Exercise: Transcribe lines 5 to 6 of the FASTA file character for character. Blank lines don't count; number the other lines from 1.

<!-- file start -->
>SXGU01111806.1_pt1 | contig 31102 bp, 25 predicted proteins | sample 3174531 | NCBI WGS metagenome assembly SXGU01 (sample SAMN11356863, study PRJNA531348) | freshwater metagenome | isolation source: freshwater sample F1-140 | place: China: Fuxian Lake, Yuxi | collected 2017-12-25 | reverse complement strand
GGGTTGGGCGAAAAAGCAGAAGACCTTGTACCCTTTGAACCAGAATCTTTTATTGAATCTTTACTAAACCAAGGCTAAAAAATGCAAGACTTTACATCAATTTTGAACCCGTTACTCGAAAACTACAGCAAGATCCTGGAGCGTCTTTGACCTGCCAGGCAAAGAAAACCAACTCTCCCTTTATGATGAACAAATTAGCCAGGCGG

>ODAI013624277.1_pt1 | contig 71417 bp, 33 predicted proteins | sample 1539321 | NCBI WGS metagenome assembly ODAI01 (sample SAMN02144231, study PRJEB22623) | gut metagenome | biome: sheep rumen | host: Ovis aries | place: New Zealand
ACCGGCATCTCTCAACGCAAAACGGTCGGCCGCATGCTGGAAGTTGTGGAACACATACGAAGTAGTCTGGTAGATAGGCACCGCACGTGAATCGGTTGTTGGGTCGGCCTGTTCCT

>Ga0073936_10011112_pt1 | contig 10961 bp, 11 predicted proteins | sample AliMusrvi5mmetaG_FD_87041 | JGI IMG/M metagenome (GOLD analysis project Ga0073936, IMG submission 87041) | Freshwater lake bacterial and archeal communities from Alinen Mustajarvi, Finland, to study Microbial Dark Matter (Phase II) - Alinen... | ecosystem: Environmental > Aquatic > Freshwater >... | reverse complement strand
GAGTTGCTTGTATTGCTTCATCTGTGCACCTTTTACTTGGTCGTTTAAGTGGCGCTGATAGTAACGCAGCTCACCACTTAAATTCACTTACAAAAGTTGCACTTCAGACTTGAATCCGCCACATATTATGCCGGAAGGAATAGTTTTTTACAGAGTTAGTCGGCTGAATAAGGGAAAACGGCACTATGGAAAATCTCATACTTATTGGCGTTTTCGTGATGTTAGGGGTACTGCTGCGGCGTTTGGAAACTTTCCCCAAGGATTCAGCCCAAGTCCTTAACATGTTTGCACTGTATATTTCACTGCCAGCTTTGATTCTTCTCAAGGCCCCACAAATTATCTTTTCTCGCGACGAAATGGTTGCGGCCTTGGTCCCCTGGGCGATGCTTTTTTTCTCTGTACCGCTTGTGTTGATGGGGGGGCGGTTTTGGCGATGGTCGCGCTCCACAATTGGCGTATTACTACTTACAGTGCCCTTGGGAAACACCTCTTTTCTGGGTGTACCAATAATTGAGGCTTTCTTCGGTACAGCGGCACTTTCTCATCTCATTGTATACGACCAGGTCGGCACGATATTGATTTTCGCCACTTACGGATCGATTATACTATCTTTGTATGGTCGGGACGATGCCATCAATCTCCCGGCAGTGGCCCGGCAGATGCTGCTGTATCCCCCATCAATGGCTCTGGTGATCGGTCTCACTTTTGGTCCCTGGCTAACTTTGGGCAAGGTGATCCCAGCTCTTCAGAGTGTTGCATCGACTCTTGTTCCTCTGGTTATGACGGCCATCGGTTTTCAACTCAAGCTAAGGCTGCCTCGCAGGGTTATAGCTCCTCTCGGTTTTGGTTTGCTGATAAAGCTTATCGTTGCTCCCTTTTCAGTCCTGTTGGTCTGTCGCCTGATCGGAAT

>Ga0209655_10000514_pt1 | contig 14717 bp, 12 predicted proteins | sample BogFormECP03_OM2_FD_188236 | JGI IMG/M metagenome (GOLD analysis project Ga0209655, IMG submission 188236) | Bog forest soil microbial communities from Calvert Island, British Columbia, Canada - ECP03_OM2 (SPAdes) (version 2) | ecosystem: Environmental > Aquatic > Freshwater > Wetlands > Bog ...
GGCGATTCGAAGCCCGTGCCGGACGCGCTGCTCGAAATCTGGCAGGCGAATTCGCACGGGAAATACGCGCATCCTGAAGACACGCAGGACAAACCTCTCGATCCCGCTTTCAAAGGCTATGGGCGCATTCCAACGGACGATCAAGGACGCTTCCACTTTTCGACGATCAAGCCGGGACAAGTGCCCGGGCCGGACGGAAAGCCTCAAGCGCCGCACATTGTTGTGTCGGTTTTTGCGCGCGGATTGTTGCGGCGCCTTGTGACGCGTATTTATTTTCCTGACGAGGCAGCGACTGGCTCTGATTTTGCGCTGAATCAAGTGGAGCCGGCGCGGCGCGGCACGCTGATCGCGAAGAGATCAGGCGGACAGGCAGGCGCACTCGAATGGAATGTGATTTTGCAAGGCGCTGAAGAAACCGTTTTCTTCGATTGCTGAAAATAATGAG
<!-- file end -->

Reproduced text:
>Ga0073936_10011112_pt1 | contig 10961 bp, 11 predicted proteins | sample AliMusrvi5mmetaG_FD_87041 | JGI IMG/M metagenome (GOLD analysis project Ga0073936, IMG submission 87041) | Freshwater lake bacterial and archeal communities from Alinen Mustajarvi, Finland, to study Microbial Dark Matter (Phase II) - Alinen... | ecosystem: Environmental > Aquatic > Freshwater >... | reverse complement strand
GAGTTGCTTGTATTGCTTCATCTGTGCACCTTTTACTTGGTCGTTTAAGTGGCGCTGATAGTAACGCAGCTCACCACTTAAATTCACTTACAAAAGTTGCACTTCAGACTTGAATCCGCCACATATTATGCCGGAAGGAATAGTTTTTTACAGAGTTAGTCGGCTGAATAAGGGAAAACGGCACTATGGAAAATCTCATACTTATTGGCGTTTTCGTGATGTTAGGGGTACTGCTGCGGCGTTTGGAAACTTTCCCCAAGGATTCAGCCCAAGTCCTTAACATGTTTGCACTGTATATTTCACTGCCAGCTTTGATTCTTCTCAAGGCCCCACAAATTATCTTTTCTCGCGACGAAATGGTTGCGGCCTTGGTCCCCTGGGCGATGCTTTTTTTCTCTGTACCGCTTGTGTTGATGGGGGGGCGGTTTTGGCGATGGTCGCGCTCCACAATTGGCGTATTACTACTTACAGTGCCCTTGGGAAACACCTCTTTTCTGGGTGTACCAATAATTGAGGCTTTCTTCGGTACAGCGGCACTTTCTCATCTCATTGTATACGACCAGGTCGGCACGATATTGATTTTCGCCACTTACGGATCGATTATACTATCTTTGTATGGTCGGGACGATGCCATCAATCTCCCGGCAGTGGCCCGGCAGATGCTGCTGTATCCCCCATCAATGGCTCTGGTGATCGGTCTCACTTTTGGTCCCTGGCTAACTTTGGGCAAGGTGATCCCAGCTCTTCAGAGTGTTGCATCGACTCTTGTTCCTCTGGTTATGACGGCCATCGGTTTTCAACTCAAGCTAAGGCTGCCTCGCAGGGTTATAGCTCCTCTCGGTTTTGGTTTGCTGATAAAGCTTATCGTTGCTCCCTTTTCAGTCCTGTTGGTCTGTCGCCTGATCGGAAT